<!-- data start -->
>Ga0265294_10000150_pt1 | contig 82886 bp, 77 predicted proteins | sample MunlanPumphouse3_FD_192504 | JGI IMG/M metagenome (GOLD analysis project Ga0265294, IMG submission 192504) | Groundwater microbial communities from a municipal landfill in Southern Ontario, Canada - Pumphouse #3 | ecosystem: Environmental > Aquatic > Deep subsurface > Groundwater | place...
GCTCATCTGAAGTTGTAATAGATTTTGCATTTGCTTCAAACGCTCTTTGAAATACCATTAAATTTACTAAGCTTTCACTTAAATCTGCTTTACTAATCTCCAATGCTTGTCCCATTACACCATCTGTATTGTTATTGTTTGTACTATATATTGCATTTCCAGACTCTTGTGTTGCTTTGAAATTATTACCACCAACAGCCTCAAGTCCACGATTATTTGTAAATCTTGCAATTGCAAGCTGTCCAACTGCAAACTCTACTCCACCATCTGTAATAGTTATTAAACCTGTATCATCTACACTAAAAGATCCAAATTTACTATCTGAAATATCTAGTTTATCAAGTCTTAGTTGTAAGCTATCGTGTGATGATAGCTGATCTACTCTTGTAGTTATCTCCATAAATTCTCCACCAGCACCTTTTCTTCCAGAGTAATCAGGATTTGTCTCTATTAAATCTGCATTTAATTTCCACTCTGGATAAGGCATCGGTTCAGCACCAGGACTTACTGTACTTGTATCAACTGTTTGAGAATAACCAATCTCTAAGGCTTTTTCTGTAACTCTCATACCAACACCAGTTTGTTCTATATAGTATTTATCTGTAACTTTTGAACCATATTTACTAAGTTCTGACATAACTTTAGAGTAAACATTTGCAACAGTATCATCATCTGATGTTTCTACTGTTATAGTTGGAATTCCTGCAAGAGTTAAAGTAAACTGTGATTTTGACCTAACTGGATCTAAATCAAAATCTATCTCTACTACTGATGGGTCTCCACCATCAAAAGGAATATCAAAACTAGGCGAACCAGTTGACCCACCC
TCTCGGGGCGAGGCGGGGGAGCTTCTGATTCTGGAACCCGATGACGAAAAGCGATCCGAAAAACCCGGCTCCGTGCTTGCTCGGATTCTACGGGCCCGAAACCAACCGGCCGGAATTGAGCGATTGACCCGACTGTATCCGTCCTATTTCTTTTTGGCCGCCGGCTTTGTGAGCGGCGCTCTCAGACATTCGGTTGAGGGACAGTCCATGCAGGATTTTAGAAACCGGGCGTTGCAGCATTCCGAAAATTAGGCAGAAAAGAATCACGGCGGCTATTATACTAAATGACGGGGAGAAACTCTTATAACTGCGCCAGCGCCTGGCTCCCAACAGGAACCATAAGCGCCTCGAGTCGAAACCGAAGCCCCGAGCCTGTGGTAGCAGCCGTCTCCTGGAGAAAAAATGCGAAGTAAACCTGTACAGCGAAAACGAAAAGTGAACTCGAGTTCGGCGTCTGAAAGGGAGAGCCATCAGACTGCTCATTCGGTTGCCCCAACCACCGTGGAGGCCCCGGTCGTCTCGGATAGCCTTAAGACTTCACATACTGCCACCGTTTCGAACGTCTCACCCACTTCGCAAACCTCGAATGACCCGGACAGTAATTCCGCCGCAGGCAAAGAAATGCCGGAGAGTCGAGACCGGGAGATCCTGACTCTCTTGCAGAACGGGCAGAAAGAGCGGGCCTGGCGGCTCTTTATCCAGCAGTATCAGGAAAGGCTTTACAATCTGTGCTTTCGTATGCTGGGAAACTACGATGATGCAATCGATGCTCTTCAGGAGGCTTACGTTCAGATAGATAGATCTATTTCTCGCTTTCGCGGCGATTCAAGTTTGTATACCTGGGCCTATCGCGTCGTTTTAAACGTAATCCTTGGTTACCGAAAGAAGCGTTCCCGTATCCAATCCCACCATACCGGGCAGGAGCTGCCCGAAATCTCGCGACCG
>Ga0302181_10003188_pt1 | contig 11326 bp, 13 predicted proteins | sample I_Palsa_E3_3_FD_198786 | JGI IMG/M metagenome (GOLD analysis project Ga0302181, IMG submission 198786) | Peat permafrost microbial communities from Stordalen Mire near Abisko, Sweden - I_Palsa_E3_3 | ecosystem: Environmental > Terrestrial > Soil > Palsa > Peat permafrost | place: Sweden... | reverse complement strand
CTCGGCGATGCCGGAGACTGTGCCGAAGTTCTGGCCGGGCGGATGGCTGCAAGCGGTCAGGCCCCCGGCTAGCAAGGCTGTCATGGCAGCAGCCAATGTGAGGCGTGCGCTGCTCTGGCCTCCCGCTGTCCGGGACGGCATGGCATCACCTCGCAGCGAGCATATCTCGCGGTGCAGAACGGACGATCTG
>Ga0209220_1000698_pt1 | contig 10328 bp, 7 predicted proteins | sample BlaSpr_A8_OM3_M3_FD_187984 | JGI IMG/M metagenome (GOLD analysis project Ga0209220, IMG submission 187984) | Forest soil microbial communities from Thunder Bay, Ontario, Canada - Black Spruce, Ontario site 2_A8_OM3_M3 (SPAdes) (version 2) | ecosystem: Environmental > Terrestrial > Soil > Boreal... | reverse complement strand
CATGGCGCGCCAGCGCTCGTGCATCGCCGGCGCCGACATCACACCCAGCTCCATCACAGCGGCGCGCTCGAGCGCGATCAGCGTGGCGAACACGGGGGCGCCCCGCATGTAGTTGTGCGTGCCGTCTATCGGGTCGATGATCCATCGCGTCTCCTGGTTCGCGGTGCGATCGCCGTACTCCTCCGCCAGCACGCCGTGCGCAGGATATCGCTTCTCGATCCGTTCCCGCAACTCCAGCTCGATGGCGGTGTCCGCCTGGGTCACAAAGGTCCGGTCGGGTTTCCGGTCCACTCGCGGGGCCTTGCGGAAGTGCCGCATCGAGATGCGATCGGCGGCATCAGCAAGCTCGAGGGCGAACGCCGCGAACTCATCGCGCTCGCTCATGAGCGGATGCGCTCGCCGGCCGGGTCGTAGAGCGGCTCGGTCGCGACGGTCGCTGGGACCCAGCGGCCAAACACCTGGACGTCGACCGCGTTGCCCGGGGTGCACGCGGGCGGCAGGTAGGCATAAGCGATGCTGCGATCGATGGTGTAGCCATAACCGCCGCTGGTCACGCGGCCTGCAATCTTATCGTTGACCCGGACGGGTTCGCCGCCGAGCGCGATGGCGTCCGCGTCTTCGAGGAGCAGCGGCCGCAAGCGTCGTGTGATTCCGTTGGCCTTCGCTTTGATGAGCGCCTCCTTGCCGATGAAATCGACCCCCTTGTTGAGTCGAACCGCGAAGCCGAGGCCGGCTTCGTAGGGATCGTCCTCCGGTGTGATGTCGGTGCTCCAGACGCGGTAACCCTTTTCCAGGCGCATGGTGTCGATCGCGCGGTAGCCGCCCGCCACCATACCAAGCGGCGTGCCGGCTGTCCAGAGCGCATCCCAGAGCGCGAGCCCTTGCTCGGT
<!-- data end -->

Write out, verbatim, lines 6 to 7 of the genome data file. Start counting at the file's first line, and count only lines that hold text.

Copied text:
>Ga0209220_1000698_pt1 | contig 10328 bp, 7 predicted proteins | sample BlaSpr_A8_OM3_M3_FD_187984 | JGI IMG/M metagenome (GOLD analysis project Ga0209220, IMG submission 187984) | Forest soil microbial communities from Thunder Bay, Ontario, Canada - Black Spruce, Ontario site 2_A8_OM3_M3 (SPAdes) (version 2) | ecosystem: Environmental > Terrestrial > Soil > Boreal... | reverse complement strand
CATGGCGCGCCAGCGCTCGTGCATCGCCGGCGCCGACATCACACCCAGCTCCATCACAGCGGCGCGCTCGAGCGCGATCAGCGTGGCGAACACGGGGGCGCCCCGCATGTAGTTGTGCGTGCCGTCTATCGGGTCGATGATCCATCGCGTCTCCTGGTTCGCGGTGCGATCGCCGTACTCCTCCGCCAGCACGCCGTGCGCAGGATATCGCTTCTCGATCCGTTCCCGCAACTCCAGCTCGATGGCGGTGTCCGCCTGGGTCACAAAGGTCCGGTCGGGTTTCCGGTCCACTCGCGGGGCCTTGCGGAAGTGCCGCATCGAGATGCGATCGGCGGCATCAGCAAGCTCGAGGGCGAACGCCGCGAACTCATCGCGCTCGCTCATGAGCGGATGCGCTCGCCGGCCGGGTCGTAGAGCGGCTCGGTCGCGACGGTCGCTGGGACCCAGCGGCCAAACACCTGGACGTCGACCGCGTTGCCCGGGGTGCACGCGGGCGGCAGGTAGGCATAAGCGATGCTGCGATCGATGGTGTAGCCATAACCGCCGCTGGTCACGCGGCCTGCAATCTTATCGTTGACCCGGACGGGTTCGCCGCCGAGCGCGATGGCGTCCGCGTCTTCGAGGAGCAGCGGCCGCAAGCGTCGTGTGATTCCGTTGGCCTTCGCTTTGATGAGCGCCTCCTTGCCGATGAAATCGACCCCCTTGTTGAGTCGAACCGCGAAGCCGAGGCCGGCTTCGTAGGGATCGTCCTCCGGTGTGATGTCGGTGCTCCAGACGCGGTAACCCTTTTCCAGGCGCATGGTGTCGATCGCGCGGTAGCCGCCCGCCACCATACCAAGCGGCGTGCCGGCTGTCCAGAGCGCATCCCAGAGCGCGAGCCCTTGCTCGGT